A year ago, we (my husband Dave Dempsey, his brother Tom, and myself) were in Patagonia with little thought of the global pandemic, let alone the rest of what made 2020 an awful year for me personally. It was a wonderful time.
Our first outing, while we waited to get a different rental car (the first one we were given wasn't cleared to enter Chile, and frankly we doubted it would have survived the trip), was an overnight hike to the Refugio Otto Meiling in Nahuel Huapi National Park, just outside of San Carlos de Bariloche, Argentina.
The heart of the park, and our main reason for visiting, is the Volcán Tronador.
|Seen from the parking lot, the mountain reminds one of the volcanoes of Washington State--large and covered with glaciers.|
The trailhead was accessed by a long gravel road, most of it under one-way controls--traffic uphill in the morning, down in the afternoon. We had to scramble to get through in time, and made a late start to the hike after the long drive.
The first few miles of the 8-mile, 3000' hike were through lowland forest, where we saw and heard many birds, none of them familiar to us.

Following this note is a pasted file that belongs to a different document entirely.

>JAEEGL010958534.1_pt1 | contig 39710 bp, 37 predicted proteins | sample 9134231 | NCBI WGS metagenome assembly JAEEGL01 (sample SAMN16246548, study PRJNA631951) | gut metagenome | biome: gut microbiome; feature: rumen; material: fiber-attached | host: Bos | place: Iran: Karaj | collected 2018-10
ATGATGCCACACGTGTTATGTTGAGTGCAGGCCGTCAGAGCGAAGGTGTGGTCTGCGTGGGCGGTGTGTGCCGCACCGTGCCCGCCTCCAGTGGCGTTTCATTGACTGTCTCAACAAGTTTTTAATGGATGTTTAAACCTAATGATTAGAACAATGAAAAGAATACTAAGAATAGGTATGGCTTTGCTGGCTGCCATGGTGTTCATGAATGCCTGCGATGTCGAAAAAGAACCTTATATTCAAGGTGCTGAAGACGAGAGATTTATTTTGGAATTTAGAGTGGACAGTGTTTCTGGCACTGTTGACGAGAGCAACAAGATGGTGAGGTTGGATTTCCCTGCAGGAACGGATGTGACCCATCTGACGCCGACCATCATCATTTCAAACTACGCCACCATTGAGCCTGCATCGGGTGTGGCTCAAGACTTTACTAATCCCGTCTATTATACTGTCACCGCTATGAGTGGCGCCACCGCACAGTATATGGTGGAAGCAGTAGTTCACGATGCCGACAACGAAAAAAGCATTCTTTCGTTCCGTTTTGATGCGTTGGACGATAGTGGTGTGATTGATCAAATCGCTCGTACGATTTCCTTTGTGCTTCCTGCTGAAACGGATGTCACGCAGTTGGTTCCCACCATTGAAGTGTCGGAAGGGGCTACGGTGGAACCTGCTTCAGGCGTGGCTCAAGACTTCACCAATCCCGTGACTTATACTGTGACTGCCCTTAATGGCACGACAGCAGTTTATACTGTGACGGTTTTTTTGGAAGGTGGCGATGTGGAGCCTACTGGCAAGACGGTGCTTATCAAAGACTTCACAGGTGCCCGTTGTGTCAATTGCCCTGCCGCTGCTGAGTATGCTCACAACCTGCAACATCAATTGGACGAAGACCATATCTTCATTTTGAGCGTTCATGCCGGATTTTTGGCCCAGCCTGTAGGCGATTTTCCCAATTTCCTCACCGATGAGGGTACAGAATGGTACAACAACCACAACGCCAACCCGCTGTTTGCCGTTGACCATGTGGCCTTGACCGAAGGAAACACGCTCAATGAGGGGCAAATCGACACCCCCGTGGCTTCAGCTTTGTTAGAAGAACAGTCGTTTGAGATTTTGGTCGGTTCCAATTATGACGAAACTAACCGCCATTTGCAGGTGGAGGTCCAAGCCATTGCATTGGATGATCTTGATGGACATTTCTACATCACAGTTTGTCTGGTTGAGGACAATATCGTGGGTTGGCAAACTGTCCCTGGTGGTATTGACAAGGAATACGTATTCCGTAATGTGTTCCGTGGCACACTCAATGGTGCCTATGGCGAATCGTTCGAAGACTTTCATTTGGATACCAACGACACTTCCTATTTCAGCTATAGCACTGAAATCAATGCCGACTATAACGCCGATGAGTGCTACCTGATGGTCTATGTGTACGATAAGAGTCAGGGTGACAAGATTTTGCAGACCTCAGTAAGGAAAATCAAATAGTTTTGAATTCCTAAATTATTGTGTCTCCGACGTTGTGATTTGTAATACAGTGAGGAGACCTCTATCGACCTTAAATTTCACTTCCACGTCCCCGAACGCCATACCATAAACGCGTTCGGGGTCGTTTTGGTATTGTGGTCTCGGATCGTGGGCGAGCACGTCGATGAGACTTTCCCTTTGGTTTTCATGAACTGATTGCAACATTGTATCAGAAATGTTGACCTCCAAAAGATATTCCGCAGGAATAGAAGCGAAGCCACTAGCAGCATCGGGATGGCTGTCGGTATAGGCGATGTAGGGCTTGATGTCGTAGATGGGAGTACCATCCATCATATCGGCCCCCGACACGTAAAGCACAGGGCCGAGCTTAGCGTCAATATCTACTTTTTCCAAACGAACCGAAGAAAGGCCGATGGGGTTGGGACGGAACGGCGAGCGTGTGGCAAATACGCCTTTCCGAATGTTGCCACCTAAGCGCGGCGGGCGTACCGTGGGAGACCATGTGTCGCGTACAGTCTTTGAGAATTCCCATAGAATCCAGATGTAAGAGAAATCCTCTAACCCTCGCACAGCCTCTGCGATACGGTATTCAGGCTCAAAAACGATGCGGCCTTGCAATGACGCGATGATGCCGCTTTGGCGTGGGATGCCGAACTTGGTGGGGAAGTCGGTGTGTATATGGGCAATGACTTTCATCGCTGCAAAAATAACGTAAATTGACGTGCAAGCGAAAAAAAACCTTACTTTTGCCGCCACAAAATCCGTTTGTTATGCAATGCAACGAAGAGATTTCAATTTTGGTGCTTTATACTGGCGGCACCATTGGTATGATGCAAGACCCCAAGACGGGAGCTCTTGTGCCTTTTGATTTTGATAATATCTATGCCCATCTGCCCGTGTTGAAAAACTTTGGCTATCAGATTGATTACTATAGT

|Photo by Dave Dempsey|
A detour, which we followed on the way down the next day, takes the hiker to the base of some very tall falls dropping down from the Glaciar Castaño Overa.
|Note the end of the glacier at the top of the cliff. |
Photo by Dave Dempsey.
Eventually the trail broke out of the trees and we began to see what we'd come for: mountains and glaciers.
|The author on the trail. Photo by Dave Dempsey.|
We were assured that the Refugio Otto Meiling slept 60, and that there was always space made for more if needed, so we were able to make the hike without camping gear, only sleeping bags. What's more, they served meals, so we only needed our lunch! As we slogged up the last mile or two we were grateful for our smaller and lighter packs.
|The author approaching the hut area, perched on a ridge at the base of the glacier. Photo by Dave Dempsey|
When we reached the hut, two things struck us. First, that it was very small for a hut that slept 60, and second, that there were lots of people and packs outside. We were to learn why.
|At left above, Dave stakes out the spot for our gear.|
The helpful people running the hut took our payment for food and lodging and showed us to the sleeping area in the attic. There were, indeed, 60 mattresses on the floor, wall-to-wall (yes, we counted). We were directed to three in the middle of the room. To get to and from our "beds" we simply had to step very carefully over and around the other sleepers. Not an ideal set-up for old people who have to get up in the night!
|Tom Dempsey stands by our 3 sleeping spots.|
Since by this time we were starved, none of the issues with the sleeping area mattered nearly as much as the fact that they served dinner...
|Crepes with jam for dessert. |
Photo by Dave Dempsey
... and beer! Not usually big beer drinkers, we nonetheless all enjoyed an adult beverage while waiting for our dinner.
|Photo by Dave Dempsey.|
The night wasn't great, but the setting was. We had no regrets.
|Refugio Otto Meiling|